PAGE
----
Sunday, April 10, 2011

I'm loyal to books, not book stores.

The literati of the Internet are constantly looking for something to mourn. They also like to pose as people who hate commerce. Jonathan Franzen, today's official Important Author and a man featured on the cover of time, takes every opportunity to whine about how no one reads anymore, though his book has achieved such a tremendous reading public. He is, in other words, an ingrate, and so are most writers: we fetishize our supposed obsolescence as proof that we are doing something important, that we are special, that we "get it" where others don't. And yet the numbers show that this is an excellent time to be a reader and a writer -- probably the best in history. If we are honest with ourselves we can feel this; the books we think should find success do not always find success, but sometimes they do. Amazon sold out of Blake Butler's There Is No Year in a couple days. The market is healthy. There are exciting publishers putting out brilliant work at an unprecedented rate. And more people than ever before are making money on their writing. Most of us don't get to do that, but it has been ever thus -- if it seems the market is harsher, this is only because opportunity has so greatly expanded.

There is only one sector of publishing where significant losses are taking place: the distribution of books. Book stores are closing often and they are legitimately difficult to keep open. Book stores can't match Amazon on prices, selection or convenience, and they have more overhead. While those who say the book store is dying are probably exaggerating the case -- there will be sufficient demand for physical bookstores well into the future, I think -- it's clear that the herd is thinning. And I guess I'm supposed to be sad about this. To mourn their passing. Writers taken to the pleasures of self-righteousness are never so full of themselves as when they lecture you about the necessity of book stores, about the wonders of book sellers, without whom we would not be able to sell our books. 

But this is an absurdity. If they were selling our books, they wouldn't be going out of business. The book store is dying because it can't compete. And while writers have justifiable skepticism of buzz words like "free market," the market's basic mechanism -- that people exchange money for things they want to own, thus perpetuating systems that give them what they want while failing to perpetuate those that do not -- is pretty goddamn important. Right now, the market is saying, "Book stores need to find another model or they will die." There are times where the market fails us, where we need to intervene and change the course of money. But I see little reason to believe in the moral superiority of a system wherein books are printed at location A, shipped to warehouse B, shipped from there to bookstores C through P, wherein these books then fail to sell, and are mostly shipped to location Q, to be stripped of their jackets and destroyed.

I suspect it is their very irrelevance which makes them so important to authors. I remember when writers absolutely loathed the big box stores. Now that these too are struggling, they've transferred much of their hatred to Amazon, which had the gall to succeed, to sell our books (or, to speak more honestly, the books of others); some are still too pure for big box stores, perhaps, but the sudden cloying wave of nostalgia is smothering me.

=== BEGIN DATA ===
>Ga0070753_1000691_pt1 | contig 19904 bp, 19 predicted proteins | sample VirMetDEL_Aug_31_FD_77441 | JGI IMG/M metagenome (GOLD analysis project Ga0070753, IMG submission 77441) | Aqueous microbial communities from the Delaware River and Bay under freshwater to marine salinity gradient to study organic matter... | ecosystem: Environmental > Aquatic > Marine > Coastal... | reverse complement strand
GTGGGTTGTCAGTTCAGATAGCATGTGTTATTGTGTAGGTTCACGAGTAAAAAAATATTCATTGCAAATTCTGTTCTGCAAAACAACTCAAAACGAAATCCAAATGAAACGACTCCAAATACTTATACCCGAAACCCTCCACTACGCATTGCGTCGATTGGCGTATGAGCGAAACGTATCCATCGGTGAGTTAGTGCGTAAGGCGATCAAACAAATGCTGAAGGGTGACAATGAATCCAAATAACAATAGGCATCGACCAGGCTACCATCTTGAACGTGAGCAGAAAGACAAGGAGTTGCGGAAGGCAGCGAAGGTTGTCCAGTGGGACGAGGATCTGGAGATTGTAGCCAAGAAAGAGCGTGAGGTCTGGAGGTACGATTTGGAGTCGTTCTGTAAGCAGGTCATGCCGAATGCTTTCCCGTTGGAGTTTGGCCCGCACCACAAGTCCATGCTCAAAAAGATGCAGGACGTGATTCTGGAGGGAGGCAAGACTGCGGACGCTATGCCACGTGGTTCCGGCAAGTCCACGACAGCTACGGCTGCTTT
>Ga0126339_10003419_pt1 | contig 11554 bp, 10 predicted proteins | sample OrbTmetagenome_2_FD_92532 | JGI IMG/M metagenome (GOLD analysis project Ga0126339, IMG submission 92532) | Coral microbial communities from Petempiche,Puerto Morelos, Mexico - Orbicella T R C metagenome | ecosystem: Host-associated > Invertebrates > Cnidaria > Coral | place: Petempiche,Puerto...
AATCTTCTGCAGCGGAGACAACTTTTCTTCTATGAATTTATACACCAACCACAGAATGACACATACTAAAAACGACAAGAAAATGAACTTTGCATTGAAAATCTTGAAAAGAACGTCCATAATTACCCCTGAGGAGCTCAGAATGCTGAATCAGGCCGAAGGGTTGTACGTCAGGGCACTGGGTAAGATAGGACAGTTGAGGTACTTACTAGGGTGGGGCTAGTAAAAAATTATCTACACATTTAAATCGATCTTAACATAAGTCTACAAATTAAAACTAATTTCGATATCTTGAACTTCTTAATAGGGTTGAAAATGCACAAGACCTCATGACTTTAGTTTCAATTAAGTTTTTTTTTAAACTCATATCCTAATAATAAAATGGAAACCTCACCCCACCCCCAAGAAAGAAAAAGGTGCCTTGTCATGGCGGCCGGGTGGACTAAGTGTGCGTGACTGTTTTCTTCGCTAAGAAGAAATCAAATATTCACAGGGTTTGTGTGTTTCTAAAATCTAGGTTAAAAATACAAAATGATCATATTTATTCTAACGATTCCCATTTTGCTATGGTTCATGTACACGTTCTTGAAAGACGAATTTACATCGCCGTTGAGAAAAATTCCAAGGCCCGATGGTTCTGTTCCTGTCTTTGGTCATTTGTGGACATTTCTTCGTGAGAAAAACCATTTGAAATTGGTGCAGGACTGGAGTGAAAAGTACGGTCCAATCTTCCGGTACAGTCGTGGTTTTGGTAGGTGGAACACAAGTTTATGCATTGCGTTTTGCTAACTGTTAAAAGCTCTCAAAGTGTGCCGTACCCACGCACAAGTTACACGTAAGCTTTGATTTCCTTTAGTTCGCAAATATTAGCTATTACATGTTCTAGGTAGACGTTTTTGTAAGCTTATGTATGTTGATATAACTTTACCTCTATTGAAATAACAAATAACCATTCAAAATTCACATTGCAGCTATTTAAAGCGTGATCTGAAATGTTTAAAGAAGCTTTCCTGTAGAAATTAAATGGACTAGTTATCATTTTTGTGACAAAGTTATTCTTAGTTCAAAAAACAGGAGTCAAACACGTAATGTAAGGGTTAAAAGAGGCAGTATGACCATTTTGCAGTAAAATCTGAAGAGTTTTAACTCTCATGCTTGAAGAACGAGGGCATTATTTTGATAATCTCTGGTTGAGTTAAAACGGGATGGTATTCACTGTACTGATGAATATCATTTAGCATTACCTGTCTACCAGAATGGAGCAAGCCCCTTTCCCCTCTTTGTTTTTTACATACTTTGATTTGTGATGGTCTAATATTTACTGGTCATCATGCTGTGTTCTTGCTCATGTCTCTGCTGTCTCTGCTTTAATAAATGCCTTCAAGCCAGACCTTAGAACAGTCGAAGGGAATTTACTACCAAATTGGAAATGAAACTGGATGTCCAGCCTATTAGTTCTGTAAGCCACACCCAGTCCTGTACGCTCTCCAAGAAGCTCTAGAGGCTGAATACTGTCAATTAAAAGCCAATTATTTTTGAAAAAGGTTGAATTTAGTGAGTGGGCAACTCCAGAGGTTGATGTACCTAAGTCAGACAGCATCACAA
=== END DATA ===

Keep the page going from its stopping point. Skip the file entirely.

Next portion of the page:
Yes, book sellers are people, and yes, I would like them to have jobs, and yes, their work is often thankless and compensates them too little. Some of these are really only reasons for them to find other, better work. None of them are more important than the survival of reading and writing. Writers are asked to support many through their work: the barnacles of over-sized promotions departments, agents, corporate boards, editors who too rarely take the trouble to edit, and then on top of all that an increasingly outmoded network of distributors and sellers. Writers are asked to support presses whose work they may not necessarily like, they are asked to finance the publication of their own work, and a thousand other little bits of welfare for writing, publishers and salespeople unwilling to do the hard work of finding readers and bringing them pleasure. And then, on top of all this, people demand that we finance the sellers, when their only contribution is the sale.


If they can't sell the books themselves, if they can't entice people to shop there without appealing to guilt and shame and fear, without leaning on the myths of looming extinction that seem to bring writers such pleasure, then they cannot do their jobs, and we would be better off without them.


  1. I agree with you. Most of my purchasing decisions are based on price. I try to buy directly from the press first, but ultimately, I usually go with the lowest price, wherever that may be. Considering the nearest indie bookstore with a good selection is thirty minutes away, and gas is $3.75 a gallon here, I've been trying to conserve money by buying online.

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